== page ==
Antigone et les carres rouges at the FTA

“Who is Antigone for you today?” This is the central question posed by the company MOTUS of Rimini, Italy producers of  Alexis, Una Tragedia Greca, presented in Montreal at the Festival Transameriques.

The play finds its Antigones everywhere in contemporary popular uprisings from the Greek anti-government protests in the face of radical economic austerity measures, in the Occupy movement and most interestingly for me, as a researcher interested in the real on stage, in the printemps erable (the maple spring) happening in Montreal.

In the retelling of the Antigone story through a contemporary lens, the production makes several early references to “red squares” on the pavement and to police surveillance and suppression of public demonstrations. The ripples in the audience at tonight’s performance — many of whom where wearing red squares — some cut from fabric, some knitted — were palpable. There were sighs and rustlings. The stage floor itself constituted a large red square on the black shiny dance surface. As the connections from the Classical Antigone to contemporary civil protests became clearer and clearer the reactions of the audience to points of self-recognition became more audible.

At the climax of the performance, two actors mimed throwing a rock. This was an action that had been performed multiple times throughout the play. Mimed in slow motion, the action of dancing forward, rock poised, the throw and then a skipping retreat had become a choreographic trope. The two actors stood very close together nearly touching as they threw their invisible rocks. One actor stepped back to observe that some actions are better doubled than single. She then began to count. One — Two — Three — Four. At each number, another member of the cast stepped on to the red square to perform the skipping-throwing gesture. When she reached four, all the actors had been used. She then continued to “Five” looking pointedly at the audience. A man stood up and walked forward joining the actors on the stage and seamlessly joined the piece, miming the same movement. Six, seven, eight. Slowly more and more people gathering on stage forming a rock throwing crowd. Eventually the stage was filled with 40 or more people all improvising on the basic pattern. It was electric — as you can imagine!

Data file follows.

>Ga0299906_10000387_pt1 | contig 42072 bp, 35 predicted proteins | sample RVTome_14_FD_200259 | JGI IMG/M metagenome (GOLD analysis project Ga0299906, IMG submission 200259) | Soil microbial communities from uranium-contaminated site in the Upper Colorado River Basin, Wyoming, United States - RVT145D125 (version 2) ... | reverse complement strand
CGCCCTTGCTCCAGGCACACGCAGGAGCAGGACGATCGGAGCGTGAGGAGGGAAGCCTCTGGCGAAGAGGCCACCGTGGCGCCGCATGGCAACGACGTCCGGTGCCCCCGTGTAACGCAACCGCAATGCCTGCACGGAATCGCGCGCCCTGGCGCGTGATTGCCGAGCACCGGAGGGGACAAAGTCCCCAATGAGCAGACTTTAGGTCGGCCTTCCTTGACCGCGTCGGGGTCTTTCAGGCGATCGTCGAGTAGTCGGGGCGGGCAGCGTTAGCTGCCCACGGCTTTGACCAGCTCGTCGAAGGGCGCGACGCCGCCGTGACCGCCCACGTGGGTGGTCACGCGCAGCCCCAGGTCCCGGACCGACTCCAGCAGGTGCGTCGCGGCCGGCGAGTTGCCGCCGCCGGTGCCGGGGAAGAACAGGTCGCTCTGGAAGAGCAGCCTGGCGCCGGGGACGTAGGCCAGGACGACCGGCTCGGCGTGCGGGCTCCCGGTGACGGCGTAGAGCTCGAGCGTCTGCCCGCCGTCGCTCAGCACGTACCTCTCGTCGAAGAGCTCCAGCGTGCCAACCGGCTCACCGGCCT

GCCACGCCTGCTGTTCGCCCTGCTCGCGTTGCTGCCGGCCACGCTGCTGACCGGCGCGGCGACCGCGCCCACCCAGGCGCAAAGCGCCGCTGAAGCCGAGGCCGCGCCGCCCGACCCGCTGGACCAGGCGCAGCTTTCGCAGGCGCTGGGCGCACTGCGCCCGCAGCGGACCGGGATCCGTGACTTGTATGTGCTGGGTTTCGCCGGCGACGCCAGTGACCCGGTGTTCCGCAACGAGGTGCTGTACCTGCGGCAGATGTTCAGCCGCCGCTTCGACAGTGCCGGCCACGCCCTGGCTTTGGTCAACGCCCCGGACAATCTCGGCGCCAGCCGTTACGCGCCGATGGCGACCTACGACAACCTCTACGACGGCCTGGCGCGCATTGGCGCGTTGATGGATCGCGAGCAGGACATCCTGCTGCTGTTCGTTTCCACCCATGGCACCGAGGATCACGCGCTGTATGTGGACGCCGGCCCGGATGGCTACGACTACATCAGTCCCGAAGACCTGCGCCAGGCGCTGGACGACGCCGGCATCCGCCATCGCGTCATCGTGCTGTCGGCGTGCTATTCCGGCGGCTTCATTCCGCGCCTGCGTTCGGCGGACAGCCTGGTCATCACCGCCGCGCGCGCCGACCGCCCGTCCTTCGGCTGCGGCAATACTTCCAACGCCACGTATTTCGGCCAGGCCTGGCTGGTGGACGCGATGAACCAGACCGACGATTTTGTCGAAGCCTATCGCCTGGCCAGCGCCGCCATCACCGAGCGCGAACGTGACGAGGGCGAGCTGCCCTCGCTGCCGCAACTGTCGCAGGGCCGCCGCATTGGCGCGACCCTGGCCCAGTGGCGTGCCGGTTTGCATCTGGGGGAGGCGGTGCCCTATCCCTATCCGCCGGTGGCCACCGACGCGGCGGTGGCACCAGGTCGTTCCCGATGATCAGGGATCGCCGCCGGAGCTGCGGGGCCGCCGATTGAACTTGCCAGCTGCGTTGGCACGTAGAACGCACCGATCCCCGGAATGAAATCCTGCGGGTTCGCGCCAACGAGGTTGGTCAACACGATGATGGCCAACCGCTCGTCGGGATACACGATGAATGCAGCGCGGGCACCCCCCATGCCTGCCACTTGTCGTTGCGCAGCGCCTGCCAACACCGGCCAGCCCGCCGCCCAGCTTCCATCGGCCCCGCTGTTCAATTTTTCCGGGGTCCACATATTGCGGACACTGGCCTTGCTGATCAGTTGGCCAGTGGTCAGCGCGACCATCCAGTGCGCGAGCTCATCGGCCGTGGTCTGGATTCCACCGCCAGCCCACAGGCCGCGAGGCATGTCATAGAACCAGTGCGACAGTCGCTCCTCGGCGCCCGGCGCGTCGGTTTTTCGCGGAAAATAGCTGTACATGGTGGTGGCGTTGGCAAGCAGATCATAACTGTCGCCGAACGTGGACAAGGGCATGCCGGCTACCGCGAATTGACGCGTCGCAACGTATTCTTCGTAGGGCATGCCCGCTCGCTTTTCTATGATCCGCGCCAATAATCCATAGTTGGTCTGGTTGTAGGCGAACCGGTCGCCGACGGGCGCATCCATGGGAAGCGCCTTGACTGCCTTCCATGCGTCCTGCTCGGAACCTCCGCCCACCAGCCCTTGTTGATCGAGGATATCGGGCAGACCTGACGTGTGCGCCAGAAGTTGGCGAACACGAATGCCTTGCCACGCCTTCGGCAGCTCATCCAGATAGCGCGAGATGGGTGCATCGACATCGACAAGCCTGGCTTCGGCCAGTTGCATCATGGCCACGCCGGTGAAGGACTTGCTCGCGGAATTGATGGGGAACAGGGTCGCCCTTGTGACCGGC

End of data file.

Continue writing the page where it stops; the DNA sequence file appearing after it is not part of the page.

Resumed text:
This electricity and its uses is one of the core theatrical “problems” that I am interested in. Here the “real” on the stage is the audience itself.  The real audience rock throwers were uneven and awkward but as a crowd absolutely beautiful and compelling. With the Montreal student protests as real world background to this theatrical revolt, the feedback between actors, onstage audience, and the seated audience was incredibly moving. We could see the protest before our eyes. It was real and it was here. On the one hand, it seemed almost like a rehearsal for the protests outside. One could almost (almost) imagine the crowd spilling out into the street. The physicality of pretend rock throwing linking one somatic experience to another. The body action repeated. On the other hand, the safe frame of theatre did what it almost always does and contained and diffused that energy inside the fiction, releasing the audience at the end back to ordinary life — walking calmly out in to the world — leaving our imaginary rocks behind.

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